or 90s kids, director Hari and Vikram’s Saamy (2003) is an unforgettable film. The film catapulted Vikram to superstardom and still remains one of his best works to date. If we revisit Saamy today, it would still qualify as one of the best commercial cop-dramas.
So 15 years later when Saamy Square was announced, it posed two questions. Will it match up to Saamy? And will the sequel spoil the prequel for us? Well, the answer is that Saamy Square is no match for its prequel.
Vikram’s Saamy Square is primarily a revenge saga. Ram Saamy (son Vikram) avenges the death of his father (Aarusaamy) and punishes the Pichai brothers – Mahendra (OAK Sundar), Devendra (John Vijay) and Ravana (Bobby Simhaa).
Along with the revenge part, Hari has also included some romance, a sentimental mother angle and comedy (which was terrible) to cater to people of all age groups.
Director Hari’s films follow a similar pattern and they are all fast-paced. Surprisingly, the first-half of Saamy Square is very unlike Hari. It moves at a snail’s pace and tests your patience with Soori’s so-called comedy.
Vikram is back in khaki with Saamy Square. The film’s first half is a colossal letdown, but director Hari makes it up with a fast-paced second half, says our review. The first half is a bore-fest. With tacky VFX, over-exaggerated stunt sequences and a loud hero, it is a terrible start to a cop flick. However, Hari erases his flaws with the racy second half.
When you come up with a sequel to a super-successful film, comparisons with the original are inevitable. Much to our disappointment, Saamy Square does not have any exciting sequences as Saamy did. This could be a huge setback for the sequel.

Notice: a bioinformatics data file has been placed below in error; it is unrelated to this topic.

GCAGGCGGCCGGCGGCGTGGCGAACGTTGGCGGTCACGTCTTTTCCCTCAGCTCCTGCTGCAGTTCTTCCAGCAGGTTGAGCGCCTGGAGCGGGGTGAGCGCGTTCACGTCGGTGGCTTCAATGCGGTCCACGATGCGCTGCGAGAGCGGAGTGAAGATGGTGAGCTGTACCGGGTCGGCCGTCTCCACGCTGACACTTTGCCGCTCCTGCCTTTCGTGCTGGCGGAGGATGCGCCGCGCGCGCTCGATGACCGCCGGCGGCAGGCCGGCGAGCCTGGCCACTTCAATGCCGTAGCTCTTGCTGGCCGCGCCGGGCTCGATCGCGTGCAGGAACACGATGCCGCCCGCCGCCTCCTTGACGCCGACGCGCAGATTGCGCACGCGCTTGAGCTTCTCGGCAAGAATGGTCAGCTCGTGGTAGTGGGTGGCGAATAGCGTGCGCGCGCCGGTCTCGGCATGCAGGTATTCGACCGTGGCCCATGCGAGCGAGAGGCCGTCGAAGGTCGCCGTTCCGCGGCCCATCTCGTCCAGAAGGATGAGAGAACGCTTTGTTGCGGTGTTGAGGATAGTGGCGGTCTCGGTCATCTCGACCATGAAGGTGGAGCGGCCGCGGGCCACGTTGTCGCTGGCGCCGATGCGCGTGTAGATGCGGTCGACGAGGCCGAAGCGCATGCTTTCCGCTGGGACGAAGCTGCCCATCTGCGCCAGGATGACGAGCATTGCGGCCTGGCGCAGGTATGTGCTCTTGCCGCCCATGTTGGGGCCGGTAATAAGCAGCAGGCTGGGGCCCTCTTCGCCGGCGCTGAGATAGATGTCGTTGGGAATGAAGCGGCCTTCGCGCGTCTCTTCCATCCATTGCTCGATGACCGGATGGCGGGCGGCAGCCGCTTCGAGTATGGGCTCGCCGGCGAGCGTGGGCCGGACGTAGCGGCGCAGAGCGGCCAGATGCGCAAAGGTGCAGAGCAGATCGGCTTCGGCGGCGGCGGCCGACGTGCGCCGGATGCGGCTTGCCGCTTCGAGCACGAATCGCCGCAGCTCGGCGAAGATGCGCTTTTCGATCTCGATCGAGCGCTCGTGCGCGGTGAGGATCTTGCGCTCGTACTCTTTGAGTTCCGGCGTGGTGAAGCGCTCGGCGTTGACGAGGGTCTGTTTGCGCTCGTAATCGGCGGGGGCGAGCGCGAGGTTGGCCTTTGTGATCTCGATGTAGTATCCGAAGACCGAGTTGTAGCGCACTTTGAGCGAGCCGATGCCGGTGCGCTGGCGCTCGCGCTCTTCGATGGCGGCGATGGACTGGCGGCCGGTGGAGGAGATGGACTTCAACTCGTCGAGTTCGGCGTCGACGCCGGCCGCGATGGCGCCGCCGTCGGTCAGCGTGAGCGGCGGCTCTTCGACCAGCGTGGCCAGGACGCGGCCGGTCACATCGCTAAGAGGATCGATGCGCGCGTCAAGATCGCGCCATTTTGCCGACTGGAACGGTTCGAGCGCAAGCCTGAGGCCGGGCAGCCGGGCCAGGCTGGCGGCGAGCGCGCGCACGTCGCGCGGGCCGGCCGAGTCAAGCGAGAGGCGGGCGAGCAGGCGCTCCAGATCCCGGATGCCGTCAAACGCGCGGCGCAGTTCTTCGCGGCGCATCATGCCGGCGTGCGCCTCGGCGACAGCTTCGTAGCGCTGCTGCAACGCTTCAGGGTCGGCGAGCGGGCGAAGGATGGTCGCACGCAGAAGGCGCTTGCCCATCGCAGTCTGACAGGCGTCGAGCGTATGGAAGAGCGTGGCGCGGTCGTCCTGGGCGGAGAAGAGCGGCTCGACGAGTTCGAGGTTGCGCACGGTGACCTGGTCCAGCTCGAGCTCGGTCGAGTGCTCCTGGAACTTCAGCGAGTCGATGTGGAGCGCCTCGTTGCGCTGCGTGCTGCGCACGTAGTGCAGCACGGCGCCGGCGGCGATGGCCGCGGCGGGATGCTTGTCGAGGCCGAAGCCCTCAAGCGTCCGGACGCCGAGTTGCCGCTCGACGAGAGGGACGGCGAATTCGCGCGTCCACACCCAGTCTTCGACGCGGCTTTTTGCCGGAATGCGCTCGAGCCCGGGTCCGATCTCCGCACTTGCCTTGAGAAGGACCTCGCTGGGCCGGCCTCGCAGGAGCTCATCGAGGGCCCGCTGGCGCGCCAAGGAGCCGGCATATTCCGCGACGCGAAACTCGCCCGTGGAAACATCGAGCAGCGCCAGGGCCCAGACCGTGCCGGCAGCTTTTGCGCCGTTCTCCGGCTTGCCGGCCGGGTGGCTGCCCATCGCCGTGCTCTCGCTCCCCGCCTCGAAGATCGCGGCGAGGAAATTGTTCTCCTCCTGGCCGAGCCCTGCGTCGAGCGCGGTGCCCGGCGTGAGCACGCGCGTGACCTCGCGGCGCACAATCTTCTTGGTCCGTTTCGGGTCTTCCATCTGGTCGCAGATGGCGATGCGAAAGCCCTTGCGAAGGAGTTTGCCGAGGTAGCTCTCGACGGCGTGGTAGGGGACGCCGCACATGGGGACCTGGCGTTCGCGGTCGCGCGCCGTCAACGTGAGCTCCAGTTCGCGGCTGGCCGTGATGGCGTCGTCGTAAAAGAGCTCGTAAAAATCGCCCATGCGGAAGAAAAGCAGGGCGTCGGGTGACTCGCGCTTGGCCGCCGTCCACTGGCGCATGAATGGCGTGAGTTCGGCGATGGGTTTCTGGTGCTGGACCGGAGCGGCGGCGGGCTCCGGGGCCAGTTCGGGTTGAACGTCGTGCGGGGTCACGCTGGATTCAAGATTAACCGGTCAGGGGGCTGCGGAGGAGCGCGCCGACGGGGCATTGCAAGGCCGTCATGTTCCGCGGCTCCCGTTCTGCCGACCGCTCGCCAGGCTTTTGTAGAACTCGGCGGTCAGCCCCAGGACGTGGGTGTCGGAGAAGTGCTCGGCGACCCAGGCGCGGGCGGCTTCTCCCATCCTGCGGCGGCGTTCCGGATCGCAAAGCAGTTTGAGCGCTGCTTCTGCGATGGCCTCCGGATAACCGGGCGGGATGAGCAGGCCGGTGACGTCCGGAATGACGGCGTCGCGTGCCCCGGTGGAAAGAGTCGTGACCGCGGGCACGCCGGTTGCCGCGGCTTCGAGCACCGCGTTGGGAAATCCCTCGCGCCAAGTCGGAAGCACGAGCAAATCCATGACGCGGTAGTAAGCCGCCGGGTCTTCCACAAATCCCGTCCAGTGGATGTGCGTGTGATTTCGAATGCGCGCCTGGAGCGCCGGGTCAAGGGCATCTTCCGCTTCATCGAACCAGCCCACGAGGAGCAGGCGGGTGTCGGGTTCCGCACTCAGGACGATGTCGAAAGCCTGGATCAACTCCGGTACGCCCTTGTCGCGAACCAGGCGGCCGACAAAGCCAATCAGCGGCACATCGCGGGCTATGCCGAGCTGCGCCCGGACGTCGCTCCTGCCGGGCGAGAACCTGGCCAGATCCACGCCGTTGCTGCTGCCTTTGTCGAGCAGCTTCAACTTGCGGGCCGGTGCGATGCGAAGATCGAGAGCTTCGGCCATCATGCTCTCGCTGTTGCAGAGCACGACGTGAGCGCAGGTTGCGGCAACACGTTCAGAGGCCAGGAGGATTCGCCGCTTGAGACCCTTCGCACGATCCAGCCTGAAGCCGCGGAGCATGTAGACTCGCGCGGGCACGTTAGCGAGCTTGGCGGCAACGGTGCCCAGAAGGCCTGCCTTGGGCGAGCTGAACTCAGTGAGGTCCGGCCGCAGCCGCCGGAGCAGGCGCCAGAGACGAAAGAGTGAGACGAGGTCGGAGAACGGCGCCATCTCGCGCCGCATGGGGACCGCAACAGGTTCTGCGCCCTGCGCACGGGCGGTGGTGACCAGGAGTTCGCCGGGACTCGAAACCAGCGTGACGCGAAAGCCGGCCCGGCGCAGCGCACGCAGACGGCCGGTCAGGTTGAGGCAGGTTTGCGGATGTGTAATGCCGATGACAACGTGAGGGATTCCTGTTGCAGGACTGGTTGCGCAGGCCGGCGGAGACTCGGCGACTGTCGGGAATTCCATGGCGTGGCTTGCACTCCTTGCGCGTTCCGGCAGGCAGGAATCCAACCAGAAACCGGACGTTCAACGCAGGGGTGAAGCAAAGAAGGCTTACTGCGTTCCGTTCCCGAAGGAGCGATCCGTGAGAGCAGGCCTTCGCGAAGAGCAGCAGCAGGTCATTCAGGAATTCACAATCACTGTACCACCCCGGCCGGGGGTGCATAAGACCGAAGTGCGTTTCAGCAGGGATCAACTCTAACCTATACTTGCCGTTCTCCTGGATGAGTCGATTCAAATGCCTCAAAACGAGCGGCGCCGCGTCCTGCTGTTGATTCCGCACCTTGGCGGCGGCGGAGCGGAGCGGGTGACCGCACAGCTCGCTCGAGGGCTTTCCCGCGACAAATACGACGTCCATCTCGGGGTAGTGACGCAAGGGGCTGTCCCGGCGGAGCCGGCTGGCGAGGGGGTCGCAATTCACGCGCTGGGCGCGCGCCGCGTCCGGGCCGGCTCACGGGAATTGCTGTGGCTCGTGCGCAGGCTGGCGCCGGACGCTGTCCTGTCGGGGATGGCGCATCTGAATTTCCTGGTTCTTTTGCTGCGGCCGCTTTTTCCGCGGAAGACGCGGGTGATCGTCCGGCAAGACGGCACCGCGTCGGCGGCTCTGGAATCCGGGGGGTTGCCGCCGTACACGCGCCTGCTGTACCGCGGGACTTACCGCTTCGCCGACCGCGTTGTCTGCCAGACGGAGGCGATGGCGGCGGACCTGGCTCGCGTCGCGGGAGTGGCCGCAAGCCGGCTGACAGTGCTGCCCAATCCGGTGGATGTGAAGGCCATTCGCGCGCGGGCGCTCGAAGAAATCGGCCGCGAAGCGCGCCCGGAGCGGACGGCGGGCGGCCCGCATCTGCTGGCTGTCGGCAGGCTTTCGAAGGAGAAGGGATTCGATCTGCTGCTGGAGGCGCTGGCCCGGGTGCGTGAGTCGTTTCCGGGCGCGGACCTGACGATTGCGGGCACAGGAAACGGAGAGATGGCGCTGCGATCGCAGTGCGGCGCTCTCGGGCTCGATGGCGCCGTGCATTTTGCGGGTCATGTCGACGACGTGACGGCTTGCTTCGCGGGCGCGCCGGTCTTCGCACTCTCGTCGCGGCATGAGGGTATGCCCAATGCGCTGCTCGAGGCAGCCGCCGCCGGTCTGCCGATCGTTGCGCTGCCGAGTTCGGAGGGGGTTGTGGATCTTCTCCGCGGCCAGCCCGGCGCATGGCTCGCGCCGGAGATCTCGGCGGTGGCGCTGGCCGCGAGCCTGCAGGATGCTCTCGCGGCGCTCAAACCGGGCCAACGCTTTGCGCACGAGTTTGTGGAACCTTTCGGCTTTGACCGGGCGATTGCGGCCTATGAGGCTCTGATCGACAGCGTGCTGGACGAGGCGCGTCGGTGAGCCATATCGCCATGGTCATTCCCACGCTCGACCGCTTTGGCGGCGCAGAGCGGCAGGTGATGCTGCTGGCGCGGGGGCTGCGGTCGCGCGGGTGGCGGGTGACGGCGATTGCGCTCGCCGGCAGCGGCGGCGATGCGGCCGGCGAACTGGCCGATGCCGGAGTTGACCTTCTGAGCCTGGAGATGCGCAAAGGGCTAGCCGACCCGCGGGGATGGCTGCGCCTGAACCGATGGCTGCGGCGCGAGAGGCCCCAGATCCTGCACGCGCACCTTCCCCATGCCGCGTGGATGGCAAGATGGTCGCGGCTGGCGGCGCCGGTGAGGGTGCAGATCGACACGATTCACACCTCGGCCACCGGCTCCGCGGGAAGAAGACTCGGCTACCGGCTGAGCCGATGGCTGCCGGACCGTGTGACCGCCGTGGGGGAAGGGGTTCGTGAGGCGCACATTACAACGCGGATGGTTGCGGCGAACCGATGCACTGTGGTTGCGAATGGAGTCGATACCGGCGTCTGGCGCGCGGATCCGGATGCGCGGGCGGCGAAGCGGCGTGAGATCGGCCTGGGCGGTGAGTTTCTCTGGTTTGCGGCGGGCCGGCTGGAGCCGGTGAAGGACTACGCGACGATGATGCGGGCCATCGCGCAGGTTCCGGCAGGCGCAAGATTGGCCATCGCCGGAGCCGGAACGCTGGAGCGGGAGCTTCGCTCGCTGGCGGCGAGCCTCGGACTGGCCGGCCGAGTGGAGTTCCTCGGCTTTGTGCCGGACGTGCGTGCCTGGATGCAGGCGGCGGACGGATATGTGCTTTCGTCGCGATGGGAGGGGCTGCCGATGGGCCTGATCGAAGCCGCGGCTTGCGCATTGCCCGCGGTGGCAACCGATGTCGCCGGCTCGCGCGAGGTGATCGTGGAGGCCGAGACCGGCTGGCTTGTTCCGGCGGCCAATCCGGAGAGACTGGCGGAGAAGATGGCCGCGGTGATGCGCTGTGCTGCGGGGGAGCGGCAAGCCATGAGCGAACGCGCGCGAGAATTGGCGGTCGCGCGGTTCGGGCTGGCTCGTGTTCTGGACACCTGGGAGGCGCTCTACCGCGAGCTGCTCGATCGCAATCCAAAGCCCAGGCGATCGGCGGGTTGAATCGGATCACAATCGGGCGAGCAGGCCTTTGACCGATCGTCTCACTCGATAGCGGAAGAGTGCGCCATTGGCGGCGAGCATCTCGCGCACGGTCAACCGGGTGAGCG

Playing a cop comes easy to Vikram and it is just a cakewalk for him. Vikram is effortless as Ram Saamy and Aarusaamy, and manages to bring back memories of Saamy with his performance.
However, Vikram’s words and actions are contradictory. He says that one should treat a woman with respect and goes around slapping them. Hari’s writing is not as nuanced as it used to be.
Keerthy Suresh plays Diya, a damsel in distress throughout the movie. After delivering a stellar performance in Mahanati (Nadigaiyar Thilagam in Tamil), she’s back to square one. Aishwarya Rajesh has replaced Trisha in the sequel. She has given a satisfactory performance but her pairing with Vikram fails to invoke memories of Saamy.
Another huge disappointment in Saamy Square is its tacky VFX and its ridiculous placement. Take this scene, for instance. Whenever Ram Saamy’s body comes in contact with a man wearing a police uniform, we see a golden light around him. And Ram acts like he’s possessed by his father’s spirit. These scenes are supposed to be ‘massy’ but end up as unintentionally hilarious.
Soori’s comedy is just terrible in Saamy Square, just like how it was in Seema Raja. The comedy, songs and uninteresting flashback scenes weigh the film down.
Fortunately, the second half of Saamy Square is much better than the first half. Even though it uses the cliched revenge story template, it proceeds swiftly and doesn’t give the audience much time to think.
Saamy Square’s premise had enough meat to qualify as a perfect commercial entertainer. But a sluggish first half and weak writing in parts make the film enjoyable only in certain places.